Barley is the only grain crop that is grown in the trans-Himalayan area. Traditionally, the crops are planted in April, when the mountain top glaciers melt and the water runs down to the fields. Climate change means that this is no longer the case.
“The glaciers are receding, which means that the melted water now comes in June. So at the time of sowing the farmers don’t have any water,” explains N Sunil Kumar, head of the RBS Foundation, India.
The conventional civil engineering solutions on offer would prove hugely expensive, and could potentially have a detrimental effect upon the fragile eco systems of the local Young Fold Mountains.
Chhewang Norphel, a 78-year-old retired Civil Engineer with over 40 years’ experience of working in the region, used his knowledge of glaciers and local agro-climatic conditions to come up with a simple but hugely effective solution.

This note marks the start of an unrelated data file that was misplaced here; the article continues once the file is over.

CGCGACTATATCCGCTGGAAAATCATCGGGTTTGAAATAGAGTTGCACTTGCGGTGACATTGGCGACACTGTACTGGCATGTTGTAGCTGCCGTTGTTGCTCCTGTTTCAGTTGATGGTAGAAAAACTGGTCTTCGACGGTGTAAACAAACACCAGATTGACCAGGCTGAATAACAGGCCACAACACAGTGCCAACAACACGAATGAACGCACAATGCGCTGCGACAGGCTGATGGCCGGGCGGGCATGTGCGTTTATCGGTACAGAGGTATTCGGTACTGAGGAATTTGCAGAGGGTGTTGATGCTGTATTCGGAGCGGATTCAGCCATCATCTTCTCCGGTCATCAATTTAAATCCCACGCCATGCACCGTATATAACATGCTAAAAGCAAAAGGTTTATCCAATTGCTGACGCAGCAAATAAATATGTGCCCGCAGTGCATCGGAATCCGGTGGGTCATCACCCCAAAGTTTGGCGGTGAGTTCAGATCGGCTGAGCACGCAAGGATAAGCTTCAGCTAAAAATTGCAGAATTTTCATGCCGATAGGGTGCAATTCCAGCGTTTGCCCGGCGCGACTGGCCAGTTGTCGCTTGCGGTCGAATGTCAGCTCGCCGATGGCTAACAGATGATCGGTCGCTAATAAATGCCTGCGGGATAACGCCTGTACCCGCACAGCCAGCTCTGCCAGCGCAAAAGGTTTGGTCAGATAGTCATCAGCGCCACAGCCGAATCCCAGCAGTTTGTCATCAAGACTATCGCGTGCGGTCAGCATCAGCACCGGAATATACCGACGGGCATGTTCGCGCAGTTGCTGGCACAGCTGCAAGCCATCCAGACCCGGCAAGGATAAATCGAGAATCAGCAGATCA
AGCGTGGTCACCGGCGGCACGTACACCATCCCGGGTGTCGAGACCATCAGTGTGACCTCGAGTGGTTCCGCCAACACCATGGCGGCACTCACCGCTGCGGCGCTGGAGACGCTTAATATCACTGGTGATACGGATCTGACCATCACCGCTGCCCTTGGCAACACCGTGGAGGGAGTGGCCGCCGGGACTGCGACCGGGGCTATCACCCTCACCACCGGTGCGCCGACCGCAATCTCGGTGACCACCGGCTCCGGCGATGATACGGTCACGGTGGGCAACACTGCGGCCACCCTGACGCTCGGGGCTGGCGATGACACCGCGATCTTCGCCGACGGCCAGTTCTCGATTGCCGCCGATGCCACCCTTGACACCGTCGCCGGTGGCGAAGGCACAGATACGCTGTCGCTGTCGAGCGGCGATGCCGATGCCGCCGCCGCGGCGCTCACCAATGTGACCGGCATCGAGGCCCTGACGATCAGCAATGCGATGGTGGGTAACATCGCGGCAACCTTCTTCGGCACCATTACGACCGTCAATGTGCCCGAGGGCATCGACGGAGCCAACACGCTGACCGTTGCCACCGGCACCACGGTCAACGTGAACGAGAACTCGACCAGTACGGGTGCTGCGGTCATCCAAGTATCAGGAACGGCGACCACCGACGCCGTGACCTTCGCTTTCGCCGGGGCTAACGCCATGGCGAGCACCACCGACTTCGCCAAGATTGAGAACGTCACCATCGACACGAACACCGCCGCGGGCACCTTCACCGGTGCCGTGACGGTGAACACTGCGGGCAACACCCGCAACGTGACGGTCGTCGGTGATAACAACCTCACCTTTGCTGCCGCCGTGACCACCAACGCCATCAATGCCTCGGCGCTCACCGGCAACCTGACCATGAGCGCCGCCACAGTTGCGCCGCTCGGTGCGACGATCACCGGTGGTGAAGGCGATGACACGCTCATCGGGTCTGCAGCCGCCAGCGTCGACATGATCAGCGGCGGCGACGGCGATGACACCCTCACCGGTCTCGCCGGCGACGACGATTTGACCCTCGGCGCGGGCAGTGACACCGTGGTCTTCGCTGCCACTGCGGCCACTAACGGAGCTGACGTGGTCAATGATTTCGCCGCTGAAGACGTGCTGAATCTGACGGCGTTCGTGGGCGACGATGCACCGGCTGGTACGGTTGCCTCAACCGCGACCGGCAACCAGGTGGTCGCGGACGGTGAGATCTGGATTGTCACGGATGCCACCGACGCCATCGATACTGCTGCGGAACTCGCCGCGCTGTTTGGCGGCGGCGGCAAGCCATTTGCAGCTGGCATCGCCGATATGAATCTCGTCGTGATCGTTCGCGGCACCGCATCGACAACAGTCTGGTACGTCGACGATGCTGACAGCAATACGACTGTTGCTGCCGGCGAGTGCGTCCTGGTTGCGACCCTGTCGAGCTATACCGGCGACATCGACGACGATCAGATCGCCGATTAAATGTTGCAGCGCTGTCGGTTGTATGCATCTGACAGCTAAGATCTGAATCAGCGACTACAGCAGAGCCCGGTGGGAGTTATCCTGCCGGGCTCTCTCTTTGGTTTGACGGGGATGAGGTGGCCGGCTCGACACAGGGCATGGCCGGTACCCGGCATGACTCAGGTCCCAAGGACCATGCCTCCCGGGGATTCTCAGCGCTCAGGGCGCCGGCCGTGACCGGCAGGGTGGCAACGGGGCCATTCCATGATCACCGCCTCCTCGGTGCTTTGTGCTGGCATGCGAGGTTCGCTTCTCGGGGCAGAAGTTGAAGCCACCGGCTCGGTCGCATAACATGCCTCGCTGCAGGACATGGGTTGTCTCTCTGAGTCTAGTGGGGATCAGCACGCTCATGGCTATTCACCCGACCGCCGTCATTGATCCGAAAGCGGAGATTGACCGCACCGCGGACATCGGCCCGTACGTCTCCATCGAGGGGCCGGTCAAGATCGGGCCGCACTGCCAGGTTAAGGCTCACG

Sunil says: “They impound the snow in December and January in a series of check dams close to the villages. The snow compacts and melts at the right time to be used for sowing the barley.”
“This is a typical case of a local response with very low cost technologies, to meet a local need that has been forced on them by the changes of global warming. It’s ingenious.”
The Funding is part of the RBS Foundation’s flagship initiative – Supporting Enterprise – which works with communities that are outside mainstream society. There are currently 16 projects going on across India. The activities are as diverse as agriculture, horticulture, ecotourism, handicraft, bee keeping and livestock-raising, but all are in response to local needs and play to the local supply chain’s strengths.